We would like to find more markets where we can repeat the same model.
The desirable characteristics of such markets fall into two stages: category consolidation and creation. They are:
Our goal is to develop this model to be more quantifiable and formulaic, so that we can quickly and easily assess new opportunities.
Most of GitLab functionality is and will be available for free in Core. Our paid tiers include features that are more relevant for managers, directors, and executives. We promise all major features in our scope are available in Core too. Instead of charging for specific parts of our scope (CI, Monitoring, etc.) we charge for smaller features that you are more likely to need if you use GitLab with a lot of users. There are a couple of reasons for this:
Because we have a great free product we can't have one price. Setting it high would make the difference from the free version too high. Setting it low would make it hard to run a sustainable business. There is no middle ground that would work out with one price.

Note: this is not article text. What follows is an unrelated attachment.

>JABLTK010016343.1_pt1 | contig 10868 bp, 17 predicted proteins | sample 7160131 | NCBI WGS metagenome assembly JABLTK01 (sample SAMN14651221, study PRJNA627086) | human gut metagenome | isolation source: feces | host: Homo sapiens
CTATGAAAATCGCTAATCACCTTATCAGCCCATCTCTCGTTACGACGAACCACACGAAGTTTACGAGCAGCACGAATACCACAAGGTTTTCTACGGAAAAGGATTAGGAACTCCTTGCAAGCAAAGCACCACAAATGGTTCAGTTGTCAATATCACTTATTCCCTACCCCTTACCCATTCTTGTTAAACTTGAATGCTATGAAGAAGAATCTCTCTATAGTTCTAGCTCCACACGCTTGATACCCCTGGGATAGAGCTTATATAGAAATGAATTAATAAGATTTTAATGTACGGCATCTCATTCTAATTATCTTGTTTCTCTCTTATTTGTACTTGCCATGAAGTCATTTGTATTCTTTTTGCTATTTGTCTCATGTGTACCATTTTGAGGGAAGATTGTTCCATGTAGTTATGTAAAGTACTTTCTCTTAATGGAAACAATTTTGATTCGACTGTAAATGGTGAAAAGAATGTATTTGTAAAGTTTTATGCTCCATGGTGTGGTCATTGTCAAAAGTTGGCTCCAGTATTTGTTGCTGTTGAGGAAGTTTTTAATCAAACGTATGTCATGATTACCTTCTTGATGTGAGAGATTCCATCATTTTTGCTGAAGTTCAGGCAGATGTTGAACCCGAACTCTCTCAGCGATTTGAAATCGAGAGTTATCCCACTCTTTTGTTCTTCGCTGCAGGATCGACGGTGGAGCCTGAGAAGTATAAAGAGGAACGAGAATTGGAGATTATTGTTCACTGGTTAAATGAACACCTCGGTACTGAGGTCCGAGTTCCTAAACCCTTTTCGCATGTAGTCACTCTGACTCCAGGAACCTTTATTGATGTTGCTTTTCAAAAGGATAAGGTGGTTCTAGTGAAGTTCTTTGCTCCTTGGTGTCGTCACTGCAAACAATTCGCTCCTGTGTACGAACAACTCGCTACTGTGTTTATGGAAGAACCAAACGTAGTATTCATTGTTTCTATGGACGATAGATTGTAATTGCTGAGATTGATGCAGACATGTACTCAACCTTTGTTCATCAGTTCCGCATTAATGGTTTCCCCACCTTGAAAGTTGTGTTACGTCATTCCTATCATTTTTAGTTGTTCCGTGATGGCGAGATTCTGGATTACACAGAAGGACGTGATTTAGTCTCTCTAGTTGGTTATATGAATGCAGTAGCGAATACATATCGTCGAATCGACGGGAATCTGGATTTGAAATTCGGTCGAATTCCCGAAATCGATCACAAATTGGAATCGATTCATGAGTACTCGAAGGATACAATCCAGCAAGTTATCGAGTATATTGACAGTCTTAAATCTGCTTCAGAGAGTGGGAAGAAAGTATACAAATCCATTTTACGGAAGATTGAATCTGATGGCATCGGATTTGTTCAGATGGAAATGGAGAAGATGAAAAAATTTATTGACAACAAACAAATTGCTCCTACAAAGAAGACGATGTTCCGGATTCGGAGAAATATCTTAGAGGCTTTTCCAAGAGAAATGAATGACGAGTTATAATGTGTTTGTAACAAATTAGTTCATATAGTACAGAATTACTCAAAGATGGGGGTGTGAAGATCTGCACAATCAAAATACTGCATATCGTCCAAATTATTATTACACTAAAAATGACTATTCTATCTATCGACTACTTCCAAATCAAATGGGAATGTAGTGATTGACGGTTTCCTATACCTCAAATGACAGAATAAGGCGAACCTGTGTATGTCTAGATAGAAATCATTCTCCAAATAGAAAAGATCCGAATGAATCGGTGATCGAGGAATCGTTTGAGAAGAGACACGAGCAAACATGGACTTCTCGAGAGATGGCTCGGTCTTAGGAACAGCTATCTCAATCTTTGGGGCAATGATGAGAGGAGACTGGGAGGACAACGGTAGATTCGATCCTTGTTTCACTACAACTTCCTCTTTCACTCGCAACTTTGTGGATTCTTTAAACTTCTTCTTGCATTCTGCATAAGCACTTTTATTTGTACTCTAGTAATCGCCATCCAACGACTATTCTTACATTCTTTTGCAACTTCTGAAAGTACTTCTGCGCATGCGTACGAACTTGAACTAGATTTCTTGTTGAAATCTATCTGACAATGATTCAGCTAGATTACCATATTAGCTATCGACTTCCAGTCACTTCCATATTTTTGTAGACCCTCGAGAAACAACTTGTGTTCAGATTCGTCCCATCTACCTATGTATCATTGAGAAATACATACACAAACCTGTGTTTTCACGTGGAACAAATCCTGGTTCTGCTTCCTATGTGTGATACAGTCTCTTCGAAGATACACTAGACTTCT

That is why we have a Starter, Premium, and Ultimate tiers. The price difference between each of them is half an order of magnitude (5x).
We charge for making people more effective and will charge per user, per application, or per instance. We do include free minutes with our subscriptions and trials to make it easier for users to get started. As we look towards more deployment-related functionality on .com it's tempting to offer compute and charge a percent on top of, for example, Google Cloud Platform (GCP). We don't want to charge an ambiguous margin on top of another provider since this limits user choice and is not transparent. So we will always let you BYOK (bring your own Kubernetes) and never lock you into our infrastructure to charge you an opaque premium on those costs.